Memory foam pillow, topper, back support, seat cushions and travel accessories are known to provide comfort for almost everybody at home, in the office. Here is what you need to know before buying memory foam products.
One of the most important measurements of memory foam is density. The industry standard measures memory foam density by “pounds per cubic foot”, which is “Lbs/ft³”, in scientific notation. It measures how many pounds of a block of one cubic foot of memory foam weighs.
Most memory foam products range from 2 to 5.5 Lbs/ft³ in density. The basic rule is that the heavier the weight is going to press on the foam, the denser the foam has to be. For example, 3 Lbs/ft³ (+/- 1 Lbs/ft³) pillows are the most common ones in the market, while 4 Lbs/ft³ (+/- 1 Lbs/ft³) are the most common density for mattress and toppers, because toppers need to be denser to support the heavier body weight.
Be careful, there are labels showing only the number of pounds, such as “5 Lb Memory Foam” or even “10 Lb Memory Foam” without mentioning how many cubic feet of foam they measure. Some of those numbers may be weights measured from two or three cubic feet of foam, making the number of pounds seem larger. In a case like this, it is always a good idea to ask the seller how many cubic feet they derive the weight from.
Selecting a Memory Foam Pillow:
They are basically personal preferences, when determining the height, the width (left to right) and the depth (front to back). Of the three measurements, proper height is critical in selecting a comfortable pillow. Most pillow heights range from 3” to 4 ½” tall. It seems that the difference is only an inch or so, but that inch-or-so does make a pillow feel very different.
Unlike common beliefs, pillow height has not much connection to body size or weight. A tall, muscular man may prefer a low profile pillow just the same as a small body-size lady does. If someone always likes to use a fluffy pillow, a low profile pillow may work just fine, whereas, if he/she constantly needs to pile up two pillows to get a comfortable sleep, a tall profile pillow should be the best choice.
The next feature is the pillow types. There are generally three types of memory foam pillows, machine-cut, individually molded and classic shape.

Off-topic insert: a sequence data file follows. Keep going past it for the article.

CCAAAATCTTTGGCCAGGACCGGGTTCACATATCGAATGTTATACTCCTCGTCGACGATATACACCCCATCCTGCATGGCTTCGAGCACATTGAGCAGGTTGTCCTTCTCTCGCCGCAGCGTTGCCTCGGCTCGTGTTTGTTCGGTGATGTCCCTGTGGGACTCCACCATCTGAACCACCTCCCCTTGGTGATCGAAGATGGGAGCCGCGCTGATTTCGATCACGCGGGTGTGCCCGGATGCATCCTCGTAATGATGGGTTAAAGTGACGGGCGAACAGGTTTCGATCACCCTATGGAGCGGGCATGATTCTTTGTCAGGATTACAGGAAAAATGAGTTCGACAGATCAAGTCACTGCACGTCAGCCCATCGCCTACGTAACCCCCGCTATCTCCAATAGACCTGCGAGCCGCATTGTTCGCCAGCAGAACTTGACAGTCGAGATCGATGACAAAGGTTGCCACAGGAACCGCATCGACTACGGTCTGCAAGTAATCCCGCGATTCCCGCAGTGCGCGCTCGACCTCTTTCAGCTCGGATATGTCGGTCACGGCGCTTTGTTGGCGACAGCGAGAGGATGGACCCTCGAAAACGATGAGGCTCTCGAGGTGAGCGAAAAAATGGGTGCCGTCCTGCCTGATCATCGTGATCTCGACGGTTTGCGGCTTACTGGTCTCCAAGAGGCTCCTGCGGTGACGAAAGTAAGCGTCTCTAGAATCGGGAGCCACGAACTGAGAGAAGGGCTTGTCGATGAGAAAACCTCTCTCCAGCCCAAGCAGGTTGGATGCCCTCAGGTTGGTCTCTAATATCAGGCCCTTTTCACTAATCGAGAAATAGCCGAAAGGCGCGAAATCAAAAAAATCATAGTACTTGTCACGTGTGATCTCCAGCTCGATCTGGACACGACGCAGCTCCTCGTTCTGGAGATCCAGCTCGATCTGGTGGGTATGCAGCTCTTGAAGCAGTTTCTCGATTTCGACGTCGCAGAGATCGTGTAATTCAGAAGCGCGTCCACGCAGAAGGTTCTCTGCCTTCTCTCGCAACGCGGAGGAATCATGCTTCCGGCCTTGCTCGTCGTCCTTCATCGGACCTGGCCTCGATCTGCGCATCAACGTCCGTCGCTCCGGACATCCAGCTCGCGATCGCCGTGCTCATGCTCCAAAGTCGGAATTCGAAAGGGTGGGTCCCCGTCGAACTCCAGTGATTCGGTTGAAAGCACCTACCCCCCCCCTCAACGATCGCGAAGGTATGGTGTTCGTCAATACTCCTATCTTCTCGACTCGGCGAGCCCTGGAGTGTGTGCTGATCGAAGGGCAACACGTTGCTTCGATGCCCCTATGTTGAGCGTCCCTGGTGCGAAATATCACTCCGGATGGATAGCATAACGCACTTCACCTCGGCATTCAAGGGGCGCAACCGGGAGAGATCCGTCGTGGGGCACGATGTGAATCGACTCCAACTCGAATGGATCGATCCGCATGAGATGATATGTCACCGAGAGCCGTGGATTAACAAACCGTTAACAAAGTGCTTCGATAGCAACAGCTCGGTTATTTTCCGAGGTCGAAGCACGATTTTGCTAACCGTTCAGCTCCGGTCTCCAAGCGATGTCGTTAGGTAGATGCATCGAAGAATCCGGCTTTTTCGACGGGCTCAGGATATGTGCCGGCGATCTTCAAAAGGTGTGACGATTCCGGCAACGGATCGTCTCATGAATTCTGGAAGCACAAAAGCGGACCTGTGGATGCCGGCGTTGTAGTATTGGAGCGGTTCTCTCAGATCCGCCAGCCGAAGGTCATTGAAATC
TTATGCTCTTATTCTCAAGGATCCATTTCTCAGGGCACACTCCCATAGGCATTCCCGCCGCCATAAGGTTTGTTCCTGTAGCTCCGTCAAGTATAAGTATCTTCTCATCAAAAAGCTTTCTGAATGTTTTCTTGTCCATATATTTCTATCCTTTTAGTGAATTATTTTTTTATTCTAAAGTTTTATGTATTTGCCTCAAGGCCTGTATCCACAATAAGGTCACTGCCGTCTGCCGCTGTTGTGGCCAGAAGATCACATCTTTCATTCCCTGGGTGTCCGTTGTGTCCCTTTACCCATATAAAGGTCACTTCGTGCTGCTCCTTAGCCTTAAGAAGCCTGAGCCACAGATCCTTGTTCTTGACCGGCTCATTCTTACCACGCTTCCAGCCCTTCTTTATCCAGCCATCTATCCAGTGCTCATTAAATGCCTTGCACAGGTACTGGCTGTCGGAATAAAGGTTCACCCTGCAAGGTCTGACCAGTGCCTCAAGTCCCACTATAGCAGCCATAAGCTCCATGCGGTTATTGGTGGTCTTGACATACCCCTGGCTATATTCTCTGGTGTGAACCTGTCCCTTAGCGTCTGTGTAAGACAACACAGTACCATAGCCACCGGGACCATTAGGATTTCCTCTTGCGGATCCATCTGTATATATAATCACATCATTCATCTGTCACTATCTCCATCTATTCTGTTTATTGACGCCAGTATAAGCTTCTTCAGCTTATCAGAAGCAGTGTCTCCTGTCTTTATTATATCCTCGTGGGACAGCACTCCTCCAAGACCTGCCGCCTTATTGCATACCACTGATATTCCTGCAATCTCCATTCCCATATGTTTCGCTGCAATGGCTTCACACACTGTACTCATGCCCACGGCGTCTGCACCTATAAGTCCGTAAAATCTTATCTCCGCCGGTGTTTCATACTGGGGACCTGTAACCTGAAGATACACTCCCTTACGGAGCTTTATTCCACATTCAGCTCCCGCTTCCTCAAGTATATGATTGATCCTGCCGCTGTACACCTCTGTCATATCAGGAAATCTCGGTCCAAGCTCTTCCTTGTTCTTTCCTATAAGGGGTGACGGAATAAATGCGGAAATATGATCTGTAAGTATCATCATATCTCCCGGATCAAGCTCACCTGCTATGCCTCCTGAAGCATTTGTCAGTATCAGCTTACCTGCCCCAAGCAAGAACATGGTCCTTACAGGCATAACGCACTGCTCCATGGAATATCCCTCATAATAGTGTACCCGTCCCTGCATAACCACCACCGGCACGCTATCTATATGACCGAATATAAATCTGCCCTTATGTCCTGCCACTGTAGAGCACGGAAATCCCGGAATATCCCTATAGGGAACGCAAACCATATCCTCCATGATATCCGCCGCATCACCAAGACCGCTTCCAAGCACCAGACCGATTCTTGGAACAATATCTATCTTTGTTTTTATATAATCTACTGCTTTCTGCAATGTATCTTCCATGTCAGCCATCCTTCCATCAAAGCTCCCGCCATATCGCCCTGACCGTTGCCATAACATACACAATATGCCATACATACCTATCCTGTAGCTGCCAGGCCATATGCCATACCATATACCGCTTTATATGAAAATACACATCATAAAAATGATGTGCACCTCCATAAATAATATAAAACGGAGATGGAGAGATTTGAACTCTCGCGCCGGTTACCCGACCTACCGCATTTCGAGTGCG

• Machine Cut
Those pillows are cut out of blocks of memory foam, and are probably the most common seen memory foam pillows in the market. It is often called Contour Pillow“Contour Pillow”, as there are usually one low lobe and one high lobe.
For those who prefer to have extra support around the neck area, the taller lobe does just that providing excellent alignment on the neck. For side sleepers, contour pillows are also good choices, as those pillows fit the gap between the neck and the shoulder, when sleeping sideways.
• Individually Molded
There are high end memory foam pillows that are molded one at a time. The advantage of this molding process is that the manufacturer will be able to shape pillows that have curves in all three dimensions. (Note: machine cut pillows can only be carved in two dimensions, not three.)
These high-end deluxe pillows can provide additional features than contour pillows don’t. For example, Dreamsweet Products created a Massage Pillow that has massage bumps on the pillow giving the face gentle rubs on the face when sleeping. Dreamsweet also designed another unique low profile pillow, Face Comfort Pillow that curves from left to right and from front to back, creating a resting cradle for the face.
Other than Dreamsweet’s deluxe pillow line, there are other manufacturers producing special functioned pillows for various purposes.
• Classic (shredded foam) Shape
For those who prefer traditional shapes of fluffy pillows, which can be squeezed and reshaped easily, this is the type of pillows to choose. Be aware that there are shredded memory foam pillows in the market that use merely fabric cases to hold a load of shredded foam. It’s like buying a bag of shredded foam.
A good classic memory foam pillow constitutes a thick layer of memory foam shell filled with shredded foam inside, and comes with soft feel fleece fabric cover. It retains the benefits of traditional shape of pillows with the advantages of memory foam.
Selecting a Memory Foam Topper:
• The Foundations.
Memory foam toppers do not replace your old mattress. They merely add comfort to your existing mattress. As memory foam topper is soft itself, the foundation (usually your old mattress) has to be fairly flat.
If the existing mattress is badly worn or exhibits soft spots after years of usage, adding a topper may not help that much, because one will still very likely sink into the same old spot. If that is the case, it is better to replace the old mattress, and add a topper later, if so desired.
• Bed Types and Topper Dimensions.
The first step is to determine the bed types. Most commonly sold types in the US are Twin, Full, Queen, King and California King.
Here are the industry standards.
Twin/Single 39” x 75” (inches)
Full / Double 54” x 75”
Queen 60” x 80”
King 76” x 80”
California King 72” x 84”